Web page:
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Why Your Summer Job Doesn't Pay Off Like It Used To

Summertime means summer jobs for many college students. But, as we discussed today on All Things Considered, a summer job just doesn't have the purchasing power it used to, especially when you compare it to the cost of college.

Let's take the example of a working-class student at a four-year public university who's getting no help from Mom and Dad. In 1981 - 82, the average full cost to attend was $2,870. That's for tuition, fees, room & board.

The maximum Pell Grant award back then (free tuition help from the government) was $1,800. That leaves our hypothetical student on the hook for just about $1,000. Add in a little pocket money, too — say $35 a week. That makes an extra $1,820 for the year on top of the $1,000 tuition shortfall.

Now, $3.35 an hour was the minimum wage back then. So, to make $2,820 means working 842 hours. That's 16 hours a week year-round — a decent part-time job. It's also about 9 hours a day for three straight months — a full-time, 7 day a week summer job. Or, more likely, a combination of both. In short: not impossible. Far from it.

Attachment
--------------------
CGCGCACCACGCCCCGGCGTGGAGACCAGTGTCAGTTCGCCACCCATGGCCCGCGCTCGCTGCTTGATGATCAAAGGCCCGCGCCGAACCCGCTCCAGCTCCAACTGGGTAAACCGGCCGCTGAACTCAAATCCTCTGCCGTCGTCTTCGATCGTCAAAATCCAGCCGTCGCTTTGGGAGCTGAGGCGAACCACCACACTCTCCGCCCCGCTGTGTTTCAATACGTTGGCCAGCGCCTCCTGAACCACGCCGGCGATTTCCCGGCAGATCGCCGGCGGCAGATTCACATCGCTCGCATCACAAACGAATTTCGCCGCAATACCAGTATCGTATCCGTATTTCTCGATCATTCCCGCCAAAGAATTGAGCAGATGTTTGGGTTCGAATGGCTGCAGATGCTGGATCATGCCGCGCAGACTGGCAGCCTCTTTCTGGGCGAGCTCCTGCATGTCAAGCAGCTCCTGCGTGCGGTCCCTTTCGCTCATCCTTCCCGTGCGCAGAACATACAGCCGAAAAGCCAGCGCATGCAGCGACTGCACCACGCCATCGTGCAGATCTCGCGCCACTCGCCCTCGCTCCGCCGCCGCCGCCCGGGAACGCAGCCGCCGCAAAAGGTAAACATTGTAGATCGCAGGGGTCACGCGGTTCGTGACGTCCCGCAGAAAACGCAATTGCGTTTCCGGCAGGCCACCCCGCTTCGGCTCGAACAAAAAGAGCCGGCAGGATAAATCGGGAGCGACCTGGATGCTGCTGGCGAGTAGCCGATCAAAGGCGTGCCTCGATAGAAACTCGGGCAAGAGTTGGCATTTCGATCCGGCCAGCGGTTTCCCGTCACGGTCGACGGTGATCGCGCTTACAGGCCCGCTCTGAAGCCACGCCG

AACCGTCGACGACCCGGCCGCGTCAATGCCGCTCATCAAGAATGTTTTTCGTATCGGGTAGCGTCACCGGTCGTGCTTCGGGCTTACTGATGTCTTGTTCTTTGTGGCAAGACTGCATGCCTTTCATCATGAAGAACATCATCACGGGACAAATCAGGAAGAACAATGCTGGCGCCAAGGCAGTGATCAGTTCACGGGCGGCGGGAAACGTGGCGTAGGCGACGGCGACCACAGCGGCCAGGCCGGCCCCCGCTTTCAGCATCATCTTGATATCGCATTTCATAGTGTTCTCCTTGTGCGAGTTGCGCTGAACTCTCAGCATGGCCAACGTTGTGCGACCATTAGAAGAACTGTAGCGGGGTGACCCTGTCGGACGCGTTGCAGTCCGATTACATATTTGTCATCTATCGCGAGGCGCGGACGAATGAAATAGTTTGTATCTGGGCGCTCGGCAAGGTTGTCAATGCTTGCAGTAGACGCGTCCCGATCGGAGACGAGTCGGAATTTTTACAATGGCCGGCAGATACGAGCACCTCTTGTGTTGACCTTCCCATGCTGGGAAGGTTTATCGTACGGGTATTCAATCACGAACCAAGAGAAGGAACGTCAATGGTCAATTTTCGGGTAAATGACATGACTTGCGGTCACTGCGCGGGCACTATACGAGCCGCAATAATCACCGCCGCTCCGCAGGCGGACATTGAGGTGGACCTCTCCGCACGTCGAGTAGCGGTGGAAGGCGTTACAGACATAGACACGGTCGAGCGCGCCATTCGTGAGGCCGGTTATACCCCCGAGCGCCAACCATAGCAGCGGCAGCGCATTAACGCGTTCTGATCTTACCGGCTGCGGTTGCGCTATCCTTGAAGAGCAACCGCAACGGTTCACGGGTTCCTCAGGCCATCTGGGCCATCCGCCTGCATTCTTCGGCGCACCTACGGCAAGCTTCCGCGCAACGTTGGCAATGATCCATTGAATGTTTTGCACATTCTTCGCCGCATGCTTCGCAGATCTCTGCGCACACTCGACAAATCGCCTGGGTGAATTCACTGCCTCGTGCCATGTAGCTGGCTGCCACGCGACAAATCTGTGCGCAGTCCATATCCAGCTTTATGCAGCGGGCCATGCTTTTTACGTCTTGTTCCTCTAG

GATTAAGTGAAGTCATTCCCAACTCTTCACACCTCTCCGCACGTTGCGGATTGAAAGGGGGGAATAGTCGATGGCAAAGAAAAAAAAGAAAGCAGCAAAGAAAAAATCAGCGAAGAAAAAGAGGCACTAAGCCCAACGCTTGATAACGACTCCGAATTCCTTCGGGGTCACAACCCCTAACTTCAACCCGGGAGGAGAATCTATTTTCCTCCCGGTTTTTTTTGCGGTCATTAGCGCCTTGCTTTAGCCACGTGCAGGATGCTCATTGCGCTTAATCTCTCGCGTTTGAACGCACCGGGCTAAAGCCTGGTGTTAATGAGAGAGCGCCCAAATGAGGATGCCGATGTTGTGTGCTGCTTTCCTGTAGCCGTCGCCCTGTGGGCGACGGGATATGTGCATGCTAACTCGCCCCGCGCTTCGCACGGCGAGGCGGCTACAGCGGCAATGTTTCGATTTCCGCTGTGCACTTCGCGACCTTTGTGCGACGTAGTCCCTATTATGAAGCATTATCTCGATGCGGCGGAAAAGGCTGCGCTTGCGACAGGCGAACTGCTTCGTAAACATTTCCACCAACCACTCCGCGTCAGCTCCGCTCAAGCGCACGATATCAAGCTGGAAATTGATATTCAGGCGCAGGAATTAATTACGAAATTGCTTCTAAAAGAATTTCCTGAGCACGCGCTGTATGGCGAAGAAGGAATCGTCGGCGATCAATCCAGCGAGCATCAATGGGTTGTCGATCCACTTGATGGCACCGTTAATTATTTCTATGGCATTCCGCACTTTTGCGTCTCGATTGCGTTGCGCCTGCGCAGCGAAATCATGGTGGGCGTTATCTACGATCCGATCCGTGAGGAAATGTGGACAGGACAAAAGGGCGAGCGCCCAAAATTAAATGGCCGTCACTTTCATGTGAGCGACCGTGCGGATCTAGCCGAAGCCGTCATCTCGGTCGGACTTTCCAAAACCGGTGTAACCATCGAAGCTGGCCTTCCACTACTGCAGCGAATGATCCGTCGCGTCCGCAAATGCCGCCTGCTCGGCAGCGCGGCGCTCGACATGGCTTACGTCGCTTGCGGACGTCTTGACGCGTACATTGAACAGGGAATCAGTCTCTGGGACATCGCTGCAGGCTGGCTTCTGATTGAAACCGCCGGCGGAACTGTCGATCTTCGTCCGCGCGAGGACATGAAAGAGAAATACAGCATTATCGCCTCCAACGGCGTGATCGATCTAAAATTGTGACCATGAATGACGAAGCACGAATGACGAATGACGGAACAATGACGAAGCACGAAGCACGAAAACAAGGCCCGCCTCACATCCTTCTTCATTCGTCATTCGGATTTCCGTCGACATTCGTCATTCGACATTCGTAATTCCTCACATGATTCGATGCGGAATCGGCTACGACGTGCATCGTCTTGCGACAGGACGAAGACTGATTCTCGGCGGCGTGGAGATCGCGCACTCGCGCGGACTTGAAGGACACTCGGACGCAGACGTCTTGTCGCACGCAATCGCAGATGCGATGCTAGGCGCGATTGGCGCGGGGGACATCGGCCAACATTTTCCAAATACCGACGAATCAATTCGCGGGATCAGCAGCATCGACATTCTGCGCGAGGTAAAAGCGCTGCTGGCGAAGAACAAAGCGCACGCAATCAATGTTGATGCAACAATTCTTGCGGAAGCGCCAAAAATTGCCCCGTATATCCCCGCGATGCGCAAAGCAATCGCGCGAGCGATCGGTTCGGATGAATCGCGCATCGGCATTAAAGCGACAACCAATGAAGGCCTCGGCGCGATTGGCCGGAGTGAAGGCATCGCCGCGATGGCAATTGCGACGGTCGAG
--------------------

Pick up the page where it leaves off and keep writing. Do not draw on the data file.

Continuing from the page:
Let's look at the numbers for today's public university student. They've all changed in the wrong direction. In 2013-2014, the full cost of attendance for in-state students was $18,391. The maximum Pell Grant didn't keep pace with that.It's $5,550. That leaves our hypothetical student on the hook for $12,841.

The minimum wage has also gone up more slowly than the cost of college. It's
$7.25 an hour. At that rate, a student would have to work 1,771 hours to get by. That's 34 hours a week, every week of the year. To cover today's costs with just a summer job, a student would have to lose a little sleep, working almost 20 hours a day for three straight months. And that would still leave no money for books, travel home, pizza or a trip to the movies.

There's also a catch-22 at work here. Research shows that when college students work more than 20 hours a week their studies suffer. If they're working 34 hours, nearly full-time, many will take longer to finish... and end up paying even more.

No wonder students are borrowing so much these days.

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Anya Kamenetz is an education correspondent at NPR. She joined NPR in 2014, working as part of a new initiative to coordinate on-air and online coverage of learning. Since then the NPR Ed team has won a 2017 Edward R. Murrow Award for Innovation, and a 2015 National Award for Education Reporting for the multimedia national collaboration, the Grad Rates project.